Worden argues that any error by the trial judge in not preparing the order was ‘harmless' since the record adequately reflects the basis of the trial court's ruling. However, a similar contention was rejected in LaManna. The court stated 13 Cal.3d at page 423, fn. 9, 118 Cal.Rptr. at page 767, 530 P.2d at page 1079: ‘Deserving of only brief comment is plaintiff's claim that ‘no actual prejudice to Defendant appears' from the trial court's failure to file a timely written specification of reasons. No such showing has ever been demanded by this court, either in Mercer or any of its progeny. (Citations.) To require the appellant in such a case to prove not only that the trial court violated section 657 but also that such violation caused him particular and identifiable prejudice would obviously frustrate the salutary purposes of this legislation. In section 657 the Legislature has said to the trial courts, ‘You must follow certain specific steps in granting a motion for new trial’; it has not said, ‘You need not follow these steps unless your failure to do so would actually harm the litigant against whom the motion is granted.‘‘

In LaManna, it was also argued that the order should be affirmed since a timely and reasonable attempt to procure compliance by the trial court was made. Four days after the motion was orally granted, plaintiff submitted to the court a memorandum together with a three-page specification of reasons prepared by plaintiff, which she asked the court to consider or adopt in whole or in part. The trial court took no action in response to this request. In rejecting this contention the court at pages 424—425, 118 Cal.Rptr. at page 768, 530 P.2d at page 1080 stated: ‘As noted above, section 657 declares in part that ‘The court shall not direct the attorney for a party to prepare either or both said order or said specification of reasons.’ . . . In view of the plain statutory directive that ‘the court’ shall specify the reasons for granting a new trial, the fatal omission of such a specification cannot be filled by any act of counsel or party. . . . We decline to thus ‘open the door’ to old abuses which section 657 was enacted to foreclose. . . . The final responsibility for compliance with section 657 remains where the Legislature has deliberately placed it, on the trial judge.'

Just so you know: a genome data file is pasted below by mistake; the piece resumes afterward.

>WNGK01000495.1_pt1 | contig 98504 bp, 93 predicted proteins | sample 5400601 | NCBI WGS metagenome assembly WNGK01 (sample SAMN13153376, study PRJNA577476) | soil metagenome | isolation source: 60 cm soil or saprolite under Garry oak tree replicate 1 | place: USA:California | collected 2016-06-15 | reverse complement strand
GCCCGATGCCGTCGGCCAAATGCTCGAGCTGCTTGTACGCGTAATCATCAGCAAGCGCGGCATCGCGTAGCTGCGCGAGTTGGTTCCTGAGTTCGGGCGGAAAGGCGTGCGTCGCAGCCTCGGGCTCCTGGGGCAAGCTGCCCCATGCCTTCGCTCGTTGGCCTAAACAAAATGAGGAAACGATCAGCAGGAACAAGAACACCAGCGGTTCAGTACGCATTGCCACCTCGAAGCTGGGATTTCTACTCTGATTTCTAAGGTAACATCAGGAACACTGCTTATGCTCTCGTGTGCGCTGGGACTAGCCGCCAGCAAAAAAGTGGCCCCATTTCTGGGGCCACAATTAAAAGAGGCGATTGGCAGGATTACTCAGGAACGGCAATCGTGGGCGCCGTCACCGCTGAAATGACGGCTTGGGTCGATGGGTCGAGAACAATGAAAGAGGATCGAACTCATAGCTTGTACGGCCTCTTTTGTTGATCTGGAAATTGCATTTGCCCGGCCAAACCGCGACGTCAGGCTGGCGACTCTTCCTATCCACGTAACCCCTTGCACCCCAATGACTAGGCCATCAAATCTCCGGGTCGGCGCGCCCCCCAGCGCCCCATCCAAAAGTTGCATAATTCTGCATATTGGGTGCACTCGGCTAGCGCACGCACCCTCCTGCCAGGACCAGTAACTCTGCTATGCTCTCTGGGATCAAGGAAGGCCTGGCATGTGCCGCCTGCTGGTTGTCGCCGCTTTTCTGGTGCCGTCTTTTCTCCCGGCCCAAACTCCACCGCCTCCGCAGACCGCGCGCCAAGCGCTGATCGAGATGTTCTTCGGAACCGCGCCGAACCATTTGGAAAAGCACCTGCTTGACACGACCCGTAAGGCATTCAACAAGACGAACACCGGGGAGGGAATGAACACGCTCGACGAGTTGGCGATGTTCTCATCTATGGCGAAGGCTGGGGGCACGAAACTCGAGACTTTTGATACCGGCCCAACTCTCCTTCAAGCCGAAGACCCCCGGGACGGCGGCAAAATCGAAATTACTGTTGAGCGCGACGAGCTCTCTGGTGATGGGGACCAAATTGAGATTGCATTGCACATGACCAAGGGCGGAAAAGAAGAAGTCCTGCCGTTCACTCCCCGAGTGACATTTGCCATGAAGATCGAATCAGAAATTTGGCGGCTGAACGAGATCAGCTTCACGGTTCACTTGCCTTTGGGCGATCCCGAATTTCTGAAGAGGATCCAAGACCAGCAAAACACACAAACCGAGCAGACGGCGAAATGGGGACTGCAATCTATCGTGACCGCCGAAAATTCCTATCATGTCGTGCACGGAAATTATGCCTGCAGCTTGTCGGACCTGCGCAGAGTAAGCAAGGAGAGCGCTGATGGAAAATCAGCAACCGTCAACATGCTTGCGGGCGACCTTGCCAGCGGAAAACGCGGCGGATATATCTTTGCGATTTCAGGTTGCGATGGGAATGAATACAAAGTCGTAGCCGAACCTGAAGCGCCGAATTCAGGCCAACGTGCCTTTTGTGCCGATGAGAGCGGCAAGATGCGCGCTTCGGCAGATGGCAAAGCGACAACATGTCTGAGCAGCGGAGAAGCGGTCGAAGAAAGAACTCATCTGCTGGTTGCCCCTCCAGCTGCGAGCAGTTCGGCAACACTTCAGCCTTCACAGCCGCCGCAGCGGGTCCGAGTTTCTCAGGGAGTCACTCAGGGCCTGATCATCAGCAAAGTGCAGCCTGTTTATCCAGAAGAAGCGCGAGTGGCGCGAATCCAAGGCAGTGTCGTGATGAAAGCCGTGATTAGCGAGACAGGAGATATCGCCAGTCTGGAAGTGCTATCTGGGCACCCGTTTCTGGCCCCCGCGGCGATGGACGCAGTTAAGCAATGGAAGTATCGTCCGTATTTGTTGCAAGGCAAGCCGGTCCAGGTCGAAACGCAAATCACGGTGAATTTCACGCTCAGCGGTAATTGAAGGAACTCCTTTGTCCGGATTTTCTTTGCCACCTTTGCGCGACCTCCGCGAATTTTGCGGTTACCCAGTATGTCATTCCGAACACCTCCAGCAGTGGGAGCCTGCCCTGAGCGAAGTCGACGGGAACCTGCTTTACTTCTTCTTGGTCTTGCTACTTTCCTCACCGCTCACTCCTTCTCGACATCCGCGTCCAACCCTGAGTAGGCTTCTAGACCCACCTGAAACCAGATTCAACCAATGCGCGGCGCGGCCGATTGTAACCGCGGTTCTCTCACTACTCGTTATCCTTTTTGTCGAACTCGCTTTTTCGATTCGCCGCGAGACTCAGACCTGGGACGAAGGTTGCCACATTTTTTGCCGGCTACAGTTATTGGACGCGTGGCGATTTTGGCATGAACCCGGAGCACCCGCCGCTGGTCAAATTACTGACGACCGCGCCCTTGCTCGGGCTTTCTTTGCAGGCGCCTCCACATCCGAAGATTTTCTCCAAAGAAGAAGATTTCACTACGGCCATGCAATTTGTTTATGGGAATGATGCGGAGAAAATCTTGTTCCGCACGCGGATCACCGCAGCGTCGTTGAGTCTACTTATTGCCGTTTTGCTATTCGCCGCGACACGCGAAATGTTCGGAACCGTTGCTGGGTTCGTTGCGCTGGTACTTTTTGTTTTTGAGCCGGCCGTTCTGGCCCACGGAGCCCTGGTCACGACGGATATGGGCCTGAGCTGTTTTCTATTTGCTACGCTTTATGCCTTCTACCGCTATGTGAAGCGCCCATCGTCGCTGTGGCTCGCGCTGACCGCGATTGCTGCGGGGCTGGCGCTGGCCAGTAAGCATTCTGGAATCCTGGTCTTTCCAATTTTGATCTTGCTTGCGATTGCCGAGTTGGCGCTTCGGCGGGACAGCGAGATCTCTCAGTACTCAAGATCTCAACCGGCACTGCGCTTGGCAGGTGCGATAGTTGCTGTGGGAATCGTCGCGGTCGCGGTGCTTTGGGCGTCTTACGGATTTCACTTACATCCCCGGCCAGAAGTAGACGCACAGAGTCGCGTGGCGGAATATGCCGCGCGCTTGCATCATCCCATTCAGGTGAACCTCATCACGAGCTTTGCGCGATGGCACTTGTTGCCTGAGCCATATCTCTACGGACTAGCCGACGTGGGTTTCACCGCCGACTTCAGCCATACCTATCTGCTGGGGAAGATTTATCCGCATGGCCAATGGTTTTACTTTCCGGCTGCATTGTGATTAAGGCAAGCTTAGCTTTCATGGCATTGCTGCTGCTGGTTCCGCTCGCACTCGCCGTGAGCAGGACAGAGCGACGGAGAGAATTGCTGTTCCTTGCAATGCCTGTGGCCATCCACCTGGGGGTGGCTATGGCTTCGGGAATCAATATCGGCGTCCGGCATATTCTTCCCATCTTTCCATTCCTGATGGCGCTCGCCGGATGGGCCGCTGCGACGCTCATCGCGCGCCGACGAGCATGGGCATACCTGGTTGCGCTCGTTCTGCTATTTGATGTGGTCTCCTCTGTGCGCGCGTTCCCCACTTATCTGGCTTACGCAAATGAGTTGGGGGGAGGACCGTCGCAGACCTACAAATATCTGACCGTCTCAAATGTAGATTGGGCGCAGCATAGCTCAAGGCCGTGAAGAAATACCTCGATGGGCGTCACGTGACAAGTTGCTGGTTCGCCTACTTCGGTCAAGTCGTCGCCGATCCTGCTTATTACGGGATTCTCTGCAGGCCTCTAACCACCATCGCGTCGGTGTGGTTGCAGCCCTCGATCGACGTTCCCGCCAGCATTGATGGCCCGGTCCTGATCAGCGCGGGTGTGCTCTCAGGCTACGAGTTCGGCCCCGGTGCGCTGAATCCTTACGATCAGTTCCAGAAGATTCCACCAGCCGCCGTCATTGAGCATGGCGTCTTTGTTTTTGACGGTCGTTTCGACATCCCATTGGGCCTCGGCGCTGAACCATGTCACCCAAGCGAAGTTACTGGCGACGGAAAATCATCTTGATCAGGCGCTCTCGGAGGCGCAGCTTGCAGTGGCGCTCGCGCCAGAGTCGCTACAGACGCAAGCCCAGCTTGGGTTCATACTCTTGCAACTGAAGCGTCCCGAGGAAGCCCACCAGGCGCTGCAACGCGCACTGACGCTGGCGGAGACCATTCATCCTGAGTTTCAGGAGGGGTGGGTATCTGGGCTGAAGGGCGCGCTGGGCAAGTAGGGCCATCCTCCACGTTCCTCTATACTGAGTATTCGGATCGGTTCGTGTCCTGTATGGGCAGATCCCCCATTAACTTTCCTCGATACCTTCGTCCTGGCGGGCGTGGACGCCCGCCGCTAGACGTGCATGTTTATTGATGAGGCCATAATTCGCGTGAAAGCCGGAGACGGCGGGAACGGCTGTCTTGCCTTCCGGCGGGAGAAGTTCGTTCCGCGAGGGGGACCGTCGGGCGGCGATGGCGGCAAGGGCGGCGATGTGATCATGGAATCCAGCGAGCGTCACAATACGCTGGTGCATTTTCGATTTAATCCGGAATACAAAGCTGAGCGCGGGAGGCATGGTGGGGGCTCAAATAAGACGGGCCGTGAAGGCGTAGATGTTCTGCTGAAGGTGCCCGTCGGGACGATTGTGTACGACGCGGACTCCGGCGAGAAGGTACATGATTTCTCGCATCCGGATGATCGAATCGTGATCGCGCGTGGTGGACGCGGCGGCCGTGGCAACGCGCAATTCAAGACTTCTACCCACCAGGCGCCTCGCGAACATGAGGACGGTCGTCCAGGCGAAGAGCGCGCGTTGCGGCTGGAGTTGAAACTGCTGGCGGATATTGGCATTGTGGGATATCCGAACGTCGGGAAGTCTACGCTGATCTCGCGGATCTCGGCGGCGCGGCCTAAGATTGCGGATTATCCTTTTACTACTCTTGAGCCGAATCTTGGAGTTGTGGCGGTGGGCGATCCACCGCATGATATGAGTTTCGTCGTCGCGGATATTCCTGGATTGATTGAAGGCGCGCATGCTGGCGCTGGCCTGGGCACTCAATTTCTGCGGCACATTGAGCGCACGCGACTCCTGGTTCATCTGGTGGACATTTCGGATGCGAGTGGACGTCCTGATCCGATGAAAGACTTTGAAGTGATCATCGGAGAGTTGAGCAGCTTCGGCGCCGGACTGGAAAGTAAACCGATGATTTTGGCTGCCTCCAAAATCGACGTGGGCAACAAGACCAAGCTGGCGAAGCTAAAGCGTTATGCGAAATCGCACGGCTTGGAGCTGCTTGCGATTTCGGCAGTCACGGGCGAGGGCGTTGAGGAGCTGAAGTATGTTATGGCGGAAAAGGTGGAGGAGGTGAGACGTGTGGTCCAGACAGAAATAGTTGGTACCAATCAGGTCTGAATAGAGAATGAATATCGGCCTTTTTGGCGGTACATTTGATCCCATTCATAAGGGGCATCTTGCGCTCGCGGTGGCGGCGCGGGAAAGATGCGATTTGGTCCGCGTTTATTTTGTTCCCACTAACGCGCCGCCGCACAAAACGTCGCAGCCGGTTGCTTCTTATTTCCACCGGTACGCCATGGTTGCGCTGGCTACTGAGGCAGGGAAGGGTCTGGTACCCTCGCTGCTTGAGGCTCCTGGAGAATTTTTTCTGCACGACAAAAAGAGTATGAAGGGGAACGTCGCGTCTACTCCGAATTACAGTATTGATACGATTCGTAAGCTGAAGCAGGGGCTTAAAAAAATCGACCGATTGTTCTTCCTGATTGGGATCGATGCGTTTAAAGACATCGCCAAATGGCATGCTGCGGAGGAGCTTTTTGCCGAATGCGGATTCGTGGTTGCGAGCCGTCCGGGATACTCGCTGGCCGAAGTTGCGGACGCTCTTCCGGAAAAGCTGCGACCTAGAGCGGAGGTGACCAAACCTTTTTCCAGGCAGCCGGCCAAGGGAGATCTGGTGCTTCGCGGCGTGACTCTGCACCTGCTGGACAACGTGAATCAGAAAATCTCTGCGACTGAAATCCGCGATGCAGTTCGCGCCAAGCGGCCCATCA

In the present case the trial court never reduced its specification of reasons to writing, erroneously believing that its oral specifications at the hearing were adequate. It is to be noted that the trial court clearly intended to grant the new trial solely on the basis of the insufficiency of the evidence to support the verdict, and it rejected the additional grounds proposed. During argument, the court referred to certain conduct that left him with the impression that the jurors were ‘a very strange group of people.’ However, it also stated: ‘I cannot point to anything of a real form of allegation, you might say, that would constitute irregularity of the proceedings of the jury. . . .’ Nevertheless, the attorney-prepared order sets forth as one of the specifications of reasons: ‘Irregularity in the proceedings of the jury.’ It is just this sort of error that the mandatory provisions of section 657 were meant to eliminate.